Seven days ago there wasn't as much to talk about. Who knew then that the coming days would bring bombings, explosions, and high stake man hunts? Who knew then that the news week would be so action packed that a Ricin-laced letter from an Elvis impersonator, to the president, would barely make the front page? It was last Friday evening, and we were at a mixer for the political science department. The days to come would be both tragic and compelling, but we didn't know that yet. For now, students and faculty socialized while drinking wine and eating cheese on crackers. Most of the conversations were naturally about politics, and most of the people there were more or less of the same mind. But not all.
I wanted to punch him. I know that’s ironic given my stance on gun control. But here he was, a member of the NRA, defending the organization that has singlehandedly prevented the U.S from passing reasonable gun control legislation for decades.
Brad, my graduate student, took a civilized sip of wine. We had been talking for several minutes, and he wasn’t responding to any of my most salient points. He spoke in a soft, reasonable tone that contrasted with the nonsense he was speaking. “This bill isn’t a good idea, and it won’t be until lawmakers understand the mentality of the gun owner. If you talk down to them, treat them like children, or tell them which guns they’re not allowed to own, then the gun owners will get pissed off.”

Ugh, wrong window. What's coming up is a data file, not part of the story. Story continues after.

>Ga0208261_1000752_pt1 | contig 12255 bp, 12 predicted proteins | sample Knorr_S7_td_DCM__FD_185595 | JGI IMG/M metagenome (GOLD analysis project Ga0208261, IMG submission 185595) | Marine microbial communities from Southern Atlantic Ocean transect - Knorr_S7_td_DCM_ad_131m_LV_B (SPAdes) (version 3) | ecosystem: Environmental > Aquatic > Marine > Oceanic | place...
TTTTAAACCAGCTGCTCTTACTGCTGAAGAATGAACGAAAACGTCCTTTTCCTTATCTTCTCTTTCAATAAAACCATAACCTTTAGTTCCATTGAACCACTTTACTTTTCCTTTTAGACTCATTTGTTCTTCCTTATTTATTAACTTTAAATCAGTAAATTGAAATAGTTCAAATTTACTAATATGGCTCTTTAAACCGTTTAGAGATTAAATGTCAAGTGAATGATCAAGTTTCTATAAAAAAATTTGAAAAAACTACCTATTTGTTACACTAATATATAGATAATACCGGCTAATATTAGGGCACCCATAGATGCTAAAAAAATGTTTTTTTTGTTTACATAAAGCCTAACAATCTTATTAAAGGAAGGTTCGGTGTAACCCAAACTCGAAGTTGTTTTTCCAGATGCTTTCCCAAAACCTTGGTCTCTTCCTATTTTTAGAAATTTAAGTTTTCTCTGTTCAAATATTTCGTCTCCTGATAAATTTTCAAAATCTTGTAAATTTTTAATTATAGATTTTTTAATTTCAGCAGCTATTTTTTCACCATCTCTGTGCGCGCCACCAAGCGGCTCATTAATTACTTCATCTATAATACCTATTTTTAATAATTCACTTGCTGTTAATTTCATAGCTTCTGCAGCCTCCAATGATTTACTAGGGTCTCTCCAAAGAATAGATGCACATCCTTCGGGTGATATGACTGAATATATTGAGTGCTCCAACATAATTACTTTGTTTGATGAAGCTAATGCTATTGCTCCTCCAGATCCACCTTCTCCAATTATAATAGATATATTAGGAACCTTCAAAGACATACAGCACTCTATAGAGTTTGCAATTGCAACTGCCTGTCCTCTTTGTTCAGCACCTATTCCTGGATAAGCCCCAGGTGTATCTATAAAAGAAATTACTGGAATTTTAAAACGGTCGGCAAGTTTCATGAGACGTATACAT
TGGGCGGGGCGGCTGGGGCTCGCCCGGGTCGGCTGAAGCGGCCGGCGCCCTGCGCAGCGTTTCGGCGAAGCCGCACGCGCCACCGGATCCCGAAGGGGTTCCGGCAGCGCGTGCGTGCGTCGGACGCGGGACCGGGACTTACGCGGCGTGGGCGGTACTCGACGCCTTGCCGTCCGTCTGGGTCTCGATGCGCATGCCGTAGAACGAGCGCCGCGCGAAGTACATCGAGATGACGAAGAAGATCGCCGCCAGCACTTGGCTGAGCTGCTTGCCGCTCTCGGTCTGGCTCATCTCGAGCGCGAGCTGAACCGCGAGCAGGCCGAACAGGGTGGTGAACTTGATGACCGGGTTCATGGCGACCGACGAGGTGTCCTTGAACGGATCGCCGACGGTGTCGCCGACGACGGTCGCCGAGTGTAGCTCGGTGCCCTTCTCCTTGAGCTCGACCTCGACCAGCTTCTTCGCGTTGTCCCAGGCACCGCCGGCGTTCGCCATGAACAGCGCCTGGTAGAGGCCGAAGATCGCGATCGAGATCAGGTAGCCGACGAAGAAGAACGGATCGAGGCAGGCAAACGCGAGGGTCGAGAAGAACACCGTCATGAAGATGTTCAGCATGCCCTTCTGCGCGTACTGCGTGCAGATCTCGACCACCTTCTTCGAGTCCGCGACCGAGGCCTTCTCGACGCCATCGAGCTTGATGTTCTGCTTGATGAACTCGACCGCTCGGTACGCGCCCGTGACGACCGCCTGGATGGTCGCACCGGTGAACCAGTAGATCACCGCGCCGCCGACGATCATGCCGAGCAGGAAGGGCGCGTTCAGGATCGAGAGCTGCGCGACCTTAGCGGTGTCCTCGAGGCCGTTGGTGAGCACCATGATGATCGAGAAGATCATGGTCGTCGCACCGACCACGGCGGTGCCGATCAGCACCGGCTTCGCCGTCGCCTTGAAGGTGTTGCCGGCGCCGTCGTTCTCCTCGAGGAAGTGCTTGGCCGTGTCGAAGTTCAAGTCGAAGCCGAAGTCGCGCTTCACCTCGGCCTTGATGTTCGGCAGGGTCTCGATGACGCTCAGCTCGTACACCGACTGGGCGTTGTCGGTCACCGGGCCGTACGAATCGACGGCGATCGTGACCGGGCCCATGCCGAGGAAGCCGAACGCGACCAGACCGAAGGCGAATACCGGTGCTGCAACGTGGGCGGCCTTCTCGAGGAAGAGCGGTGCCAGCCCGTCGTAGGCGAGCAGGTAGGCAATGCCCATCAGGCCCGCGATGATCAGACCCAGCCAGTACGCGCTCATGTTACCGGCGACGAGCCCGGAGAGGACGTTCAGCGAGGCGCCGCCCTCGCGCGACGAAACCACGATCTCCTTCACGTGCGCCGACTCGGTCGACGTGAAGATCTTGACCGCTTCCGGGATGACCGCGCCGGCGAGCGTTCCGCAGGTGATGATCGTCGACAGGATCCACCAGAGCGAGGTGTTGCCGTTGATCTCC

“But what about everyone else? Recent polls show that around 90% of Americans support background checks for buying guns, and around 60% want to ban assault rifles and magazines. The senators aren’t representing the people, they’re representing the NRA.”
Brad shook his bald head at me. “The NRA is the people. Look, someone who is determined to kill isn’t going to be detoured by having to jump through legal hoops to buy a gun. These proposed laws are punishing the wrong guys. The NRA understands what the government doesn’t.”
I squeezed my eyes shut. The NRA doesn’t even understand itself. They’ve become more about the argument than the cause, and their biggest “success” has been scaring a bunch of senators into voting against gun control legislation that most Americans support.
It hasn’t always been this way. In the 1920s and 30s the NRA wasn’t against gun control. They supported permits for carrying and concealing, a national registry for all handgun owners, and a required two day waiting period to buy any sort of gun. Today the NRA is strongly against all this. But that was before gun control was ever truly an issue.
Ironically, the first people in favor of gun control were conservative Republicans. Their main incentive was to keep guns out of the hands of black people.